Can cloud point-based enrichment, preservation, and detection methods help to bridge gaps in aquatic nanometrology?

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Coacervate-based techniques are intensively used in environmental analytical chemistry to enrich and extract different kinds of analytes. Most methods focus on the total content or the speciation of inorganic and organic substances. Size fractionation is less commonly addressed. Within coacervate-based techniques, cloud point extraction (CPE) is characterized by a phase separation of non-ionic surfactants dispersed in an aqueous solution when the respective cloud point temperature is exceeded. In this context, the feature article raises the following question: May CPE in future studies serve as a key tool (i) to enrich and extract nanoparticles (NPs) from complex environmental matrices prior to analyses and (ii) to preserve the colloidal status of unstable environmental samples? With respect to engineered NPs, a significant gap between environmental concentrations and size- and element-specific analytical capabilities is still visible. CPE may support efforts to overcome this “concentration gap” via the analyte enrichment. In addition, most environmental colloidal systems are known to be unstable, dynamic, and sensitive to changes of the environmental conditions during sampling and sample preparation. This delivers a so far unsolved “sample preparation dilemma” in the analytical process. The authors are of the opinion that CPE-based methods have the potential to preserve the colloidal status of these instable samples. Focusing on NPs, this feature article aims to support the discussion on the creation of a convention called the “CPE extractable fraction” by connecting current knowledge on CPE mechanisms and on available applications, via the uncertainties visible and modeling approaches available, with potential future benefits from CPE protocols.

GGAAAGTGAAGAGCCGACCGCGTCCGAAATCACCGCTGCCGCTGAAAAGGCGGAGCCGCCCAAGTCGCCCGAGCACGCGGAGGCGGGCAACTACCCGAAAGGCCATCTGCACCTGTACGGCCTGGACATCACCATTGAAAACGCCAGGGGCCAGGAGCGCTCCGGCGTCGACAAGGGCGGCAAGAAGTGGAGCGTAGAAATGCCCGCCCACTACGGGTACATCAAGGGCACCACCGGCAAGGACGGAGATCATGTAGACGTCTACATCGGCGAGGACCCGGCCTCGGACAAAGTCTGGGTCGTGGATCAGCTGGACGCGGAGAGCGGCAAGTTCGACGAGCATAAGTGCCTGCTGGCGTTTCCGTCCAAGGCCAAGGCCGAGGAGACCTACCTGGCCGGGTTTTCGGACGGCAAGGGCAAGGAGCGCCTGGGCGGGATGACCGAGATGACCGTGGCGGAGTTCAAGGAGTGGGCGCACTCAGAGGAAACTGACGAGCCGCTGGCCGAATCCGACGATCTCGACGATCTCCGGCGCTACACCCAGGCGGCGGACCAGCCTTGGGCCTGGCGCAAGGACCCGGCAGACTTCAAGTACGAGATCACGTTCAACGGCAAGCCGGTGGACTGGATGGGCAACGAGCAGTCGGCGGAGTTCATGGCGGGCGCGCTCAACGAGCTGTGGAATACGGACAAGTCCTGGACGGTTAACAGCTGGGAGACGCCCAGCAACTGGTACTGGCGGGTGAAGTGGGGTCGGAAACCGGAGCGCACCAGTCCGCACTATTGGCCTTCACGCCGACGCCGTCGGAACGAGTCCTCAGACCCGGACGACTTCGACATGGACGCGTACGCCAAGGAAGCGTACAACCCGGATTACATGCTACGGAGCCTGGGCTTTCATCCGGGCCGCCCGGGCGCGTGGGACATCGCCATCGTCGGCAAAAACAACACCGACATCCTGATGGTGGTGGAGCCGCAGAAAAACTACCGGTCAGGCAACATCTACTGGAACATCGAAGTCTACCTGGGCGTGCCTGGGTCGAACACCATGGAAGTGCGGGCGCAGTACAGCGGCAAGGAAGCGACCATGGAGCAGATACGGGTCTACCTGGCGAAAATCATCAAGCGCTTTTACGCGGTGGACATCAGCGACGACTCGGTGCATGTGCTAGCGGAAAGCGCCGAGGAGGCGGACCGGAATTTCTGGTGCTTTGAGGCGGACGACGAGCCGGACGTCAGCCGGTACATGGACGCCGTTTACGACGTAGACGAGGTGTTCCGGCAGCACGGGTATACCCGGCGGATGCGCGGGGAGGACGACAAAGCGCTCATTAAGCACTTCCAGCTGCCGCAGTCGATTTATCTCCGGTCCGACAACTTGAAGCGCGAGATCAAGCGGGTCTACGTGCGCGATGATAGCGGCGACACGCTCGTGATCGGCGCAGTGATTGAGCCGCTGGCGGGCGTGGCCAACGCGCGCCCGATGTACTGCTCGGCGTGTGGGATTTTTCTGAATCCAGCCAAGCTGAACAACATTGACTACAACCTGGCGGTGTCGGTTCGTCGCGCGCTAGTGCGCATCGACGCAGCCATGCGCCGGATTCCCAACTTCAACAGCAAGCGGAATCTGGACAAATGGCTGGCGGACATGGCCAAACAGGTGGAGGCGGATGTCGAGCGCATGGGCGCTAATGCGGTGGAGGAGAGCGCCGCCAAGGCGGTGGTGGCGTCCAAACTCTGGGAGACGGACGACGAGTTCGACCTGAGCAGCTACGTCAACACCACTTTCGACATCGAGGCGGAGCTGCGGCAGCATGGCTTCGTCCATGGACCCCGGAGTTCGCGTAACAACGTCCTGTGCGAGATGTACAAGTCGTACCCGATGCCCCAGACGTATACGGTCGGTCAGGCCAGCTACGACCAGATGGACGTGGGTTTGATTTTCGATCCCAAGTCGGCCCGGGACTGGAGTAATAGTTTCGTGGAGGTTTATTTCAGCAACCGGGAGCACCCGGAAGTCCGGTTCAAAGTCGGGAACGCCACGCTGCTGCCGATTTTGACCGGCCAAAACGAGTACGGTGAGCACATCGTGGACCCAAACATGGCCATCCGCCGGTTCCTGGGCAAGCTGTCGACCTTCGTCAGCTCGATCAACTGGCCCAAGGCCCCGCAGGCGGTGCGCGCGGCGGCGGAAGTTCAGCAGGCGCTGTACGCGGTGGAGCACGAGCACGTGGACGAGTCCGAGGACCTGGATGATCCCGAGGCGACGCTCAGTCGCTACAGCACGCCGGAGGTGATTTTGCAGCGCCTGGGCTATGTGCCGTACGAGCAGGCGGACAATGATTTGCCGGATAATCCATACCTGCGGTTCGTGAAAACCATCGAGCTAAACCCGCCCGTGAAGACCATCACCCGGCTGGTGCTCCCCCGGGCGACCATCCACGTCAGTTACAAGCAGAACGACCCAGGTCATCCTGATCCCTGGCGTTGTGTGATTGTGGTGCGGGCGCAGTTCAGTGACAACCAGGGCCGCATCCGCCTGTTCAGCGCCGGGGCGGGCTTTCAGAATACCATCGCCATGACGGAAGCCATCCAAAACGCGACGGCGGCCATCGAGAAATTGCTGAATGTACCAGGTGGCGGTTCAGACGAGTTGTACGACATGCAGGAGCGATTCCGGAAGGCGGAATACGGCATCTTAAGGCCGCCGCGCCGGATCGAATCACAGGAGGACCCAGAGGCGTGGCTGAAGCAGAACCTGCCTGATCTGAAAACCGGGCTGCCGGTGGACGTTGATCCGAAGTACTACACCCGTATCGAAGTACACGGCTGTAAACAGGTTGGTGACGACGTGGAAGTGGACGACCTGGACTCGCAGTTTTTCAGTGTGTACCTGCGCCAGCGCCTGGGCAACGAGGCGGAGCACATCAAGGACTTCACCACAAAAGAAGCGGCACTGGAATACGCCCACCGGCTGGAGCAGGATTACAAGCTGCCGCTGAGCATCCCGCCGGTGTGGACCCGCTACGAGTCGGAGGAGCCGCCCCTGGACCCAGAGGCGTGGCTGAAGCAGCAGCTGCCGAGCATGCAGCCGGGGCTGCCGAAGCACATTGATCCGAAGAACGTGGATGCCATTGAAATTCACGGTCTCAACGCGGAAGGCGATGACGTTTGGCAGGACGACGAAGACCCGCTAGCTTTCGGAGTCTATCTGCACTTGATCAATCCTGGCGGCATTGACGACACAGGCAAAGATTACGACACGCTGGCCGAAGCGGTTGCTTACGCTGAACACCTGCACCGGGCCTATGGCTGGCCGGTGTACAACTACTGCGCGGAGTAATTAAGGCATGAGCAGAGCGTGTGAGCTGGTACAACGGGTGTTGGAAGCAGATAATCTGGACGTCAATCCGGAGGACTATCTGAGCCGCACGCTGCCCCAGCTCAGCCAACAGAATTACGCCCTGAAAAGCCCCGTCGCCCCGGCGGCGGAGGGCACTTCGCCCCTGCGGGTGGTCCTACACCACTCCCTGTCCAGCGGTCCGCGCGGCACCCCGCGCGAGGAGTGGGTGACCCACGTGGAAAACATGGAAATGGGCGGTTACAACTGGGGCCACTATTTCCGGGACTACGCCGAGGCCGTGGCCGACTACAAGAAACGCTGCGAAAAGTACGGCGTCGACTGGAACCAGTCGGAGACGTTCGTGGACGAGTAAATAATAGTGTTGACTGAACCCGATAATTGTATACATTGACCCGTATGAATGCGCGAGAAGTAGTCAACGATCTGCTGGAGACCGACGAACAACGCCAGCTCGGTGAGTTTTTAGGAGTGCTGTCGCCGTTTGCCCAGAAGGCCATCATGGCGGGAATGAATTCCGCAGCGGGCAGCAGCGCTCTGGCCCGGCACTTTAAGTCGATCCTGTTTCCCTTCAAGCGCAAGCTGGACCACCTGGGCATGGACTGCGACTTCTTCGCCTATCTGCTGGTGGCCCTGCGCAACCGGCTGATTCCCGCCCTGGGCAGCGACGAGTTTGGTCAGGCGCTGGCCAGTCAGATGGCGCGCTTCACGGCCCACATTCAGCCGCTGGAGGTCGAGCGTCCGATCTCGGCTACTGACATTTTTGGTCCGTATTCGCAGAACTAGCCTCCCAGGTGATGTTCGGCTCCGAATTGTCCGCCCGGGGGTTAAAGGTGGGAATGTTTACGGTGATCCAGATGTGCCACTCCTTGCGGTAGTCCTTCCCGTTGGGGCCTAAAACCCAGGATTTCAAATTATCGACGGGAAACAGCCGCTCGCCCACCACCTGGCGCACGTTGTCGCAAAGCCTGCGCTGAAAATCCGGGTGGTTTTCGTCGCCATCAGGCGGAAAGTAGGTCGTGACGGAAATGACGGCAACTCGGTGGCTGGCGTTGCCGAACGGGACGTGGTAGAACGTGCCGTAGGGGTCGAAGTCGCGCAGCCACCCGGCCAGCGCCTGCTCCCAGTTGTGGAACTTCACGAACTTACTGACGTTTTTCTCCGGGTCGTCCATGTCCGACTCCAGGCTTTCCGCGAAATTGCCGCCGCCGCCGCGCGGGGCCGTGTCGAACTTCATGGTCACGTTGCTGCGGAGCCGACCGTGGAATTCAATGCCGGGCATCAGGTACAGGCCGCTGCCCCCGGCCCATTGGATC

Duester, L., Fabricius, A. L., Jakobtorweihen, S., Philippe, A., Weigl, F., Wimmer, A., … Nazar, M. F. (2016). Can cloud point-based enrichment, preservation, and detection methods help to bridge gaps in aquatic nanometrology? Analytical and Bioanalytical Chemistry, 408(27), 7551–7557.

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